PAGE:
Coffee was first introduced to Tanzania in the 16th century, which was a good time before many of the world’s present day producers saw coffee beans arrive on their shores. Since then, Tanzania has become the 19th largest producer of coffee in the world and in 2006 they produced over 55 million pounds of coffee beans.
When coffee was first introduced, however, Tanzania’s Haya tribe first used the beans as an edible stimulant instead of using them to comprise the brew we know and love today. Shortly thereafter it was used as currency. It wasn’t until Germany colonized Tanzania that coffee began to be cultivated as a cash crop. Between 1905 and 1920, coffee export and production in the country had increased three fold. And, after WWII, over 10 million coffee seeds were planted by a British instituted program.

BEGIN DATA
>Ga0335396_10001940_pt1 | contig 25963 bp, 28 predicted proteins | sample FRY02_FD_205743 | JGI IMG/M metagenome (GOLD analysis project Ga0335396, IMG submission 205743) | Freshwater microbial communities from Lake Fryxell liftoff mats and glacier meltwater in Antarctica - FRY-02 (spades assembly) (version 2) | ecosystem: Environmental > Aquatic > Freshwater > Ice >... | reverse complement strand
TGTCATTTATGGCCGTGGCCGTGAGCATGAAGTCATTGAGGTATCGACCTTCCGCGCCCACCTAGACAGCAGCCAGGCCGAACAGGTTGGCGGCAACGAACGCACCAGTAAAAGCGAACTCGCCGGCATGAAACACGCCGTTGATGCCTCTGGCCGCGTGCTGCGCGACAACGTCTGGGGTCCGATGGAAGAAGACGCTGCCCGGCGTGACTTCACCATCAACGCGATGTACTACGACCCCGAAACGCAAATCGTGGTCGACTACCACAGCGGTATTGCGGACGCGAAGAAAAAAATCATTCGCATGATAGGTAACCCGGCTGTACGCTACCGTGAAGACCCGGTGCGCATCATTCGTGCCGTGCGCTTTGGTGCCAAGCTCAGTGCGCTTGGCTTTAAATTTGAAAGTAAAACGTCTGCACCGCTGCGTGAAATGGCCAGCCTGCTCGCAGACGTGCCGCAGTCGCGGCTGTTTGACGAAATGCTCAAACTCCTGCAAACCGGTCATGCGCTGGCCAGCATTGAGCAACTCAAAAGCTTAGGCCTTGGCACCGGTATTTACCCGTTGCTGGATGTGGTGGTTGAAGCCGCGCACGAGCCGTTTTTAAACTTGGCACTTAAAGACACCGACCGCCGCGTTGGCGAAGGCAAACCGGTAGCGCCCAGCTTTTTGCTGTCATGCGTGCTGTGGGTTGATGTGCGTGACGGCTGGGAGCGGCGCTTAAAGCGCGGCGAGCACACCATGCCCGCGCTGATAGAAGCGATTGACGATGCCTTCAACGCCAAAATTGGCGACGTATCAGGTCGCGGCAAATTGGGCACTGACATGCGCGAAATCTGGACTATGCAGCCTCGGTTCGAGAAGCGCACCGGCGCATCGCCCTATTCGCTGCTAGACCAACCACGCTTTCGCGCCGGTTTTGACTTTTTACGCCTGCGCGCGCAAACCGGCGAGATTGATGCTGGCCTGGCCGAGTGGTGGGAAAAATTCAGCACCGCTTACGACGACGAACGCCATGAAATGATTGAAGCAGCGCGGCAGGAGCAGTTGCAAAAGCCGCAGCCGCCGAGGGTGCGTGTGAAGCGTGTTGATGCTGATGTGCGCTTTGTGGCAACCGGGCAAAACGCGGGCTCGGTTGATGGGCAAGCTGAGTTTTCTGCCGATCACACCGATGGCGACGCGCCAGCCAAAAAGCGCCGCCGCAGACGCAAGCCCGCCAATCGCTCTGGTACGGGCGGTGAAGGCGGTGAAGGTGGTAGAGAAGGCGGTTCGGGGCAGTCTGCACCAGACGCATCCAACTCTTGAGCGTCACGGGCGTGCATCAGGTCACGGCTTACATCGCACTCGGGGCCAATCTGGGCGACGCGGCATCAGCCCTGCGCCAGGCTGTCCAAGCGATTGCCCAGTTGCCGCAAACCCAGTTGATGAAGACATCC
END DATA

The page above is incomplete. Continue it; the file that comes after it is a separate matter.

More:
About seventy percent of the coffee produced in Tanzania today is of the Arabica cultivar and is grown on high altitude regions, such as Mt.Kilimanjaro. Robusta makes up the remaining 30 percent and is typically grown near Lake Victoria on slightly lower altitudes. Tanzania’s highest grade coffees are grown in Arusha, Moshi, and Kilimanjaro regions. A good cup will have a very distinctive acidity throughout and have a medium to full body with a rich flavor – producing a zesty and clean tasting cup profile.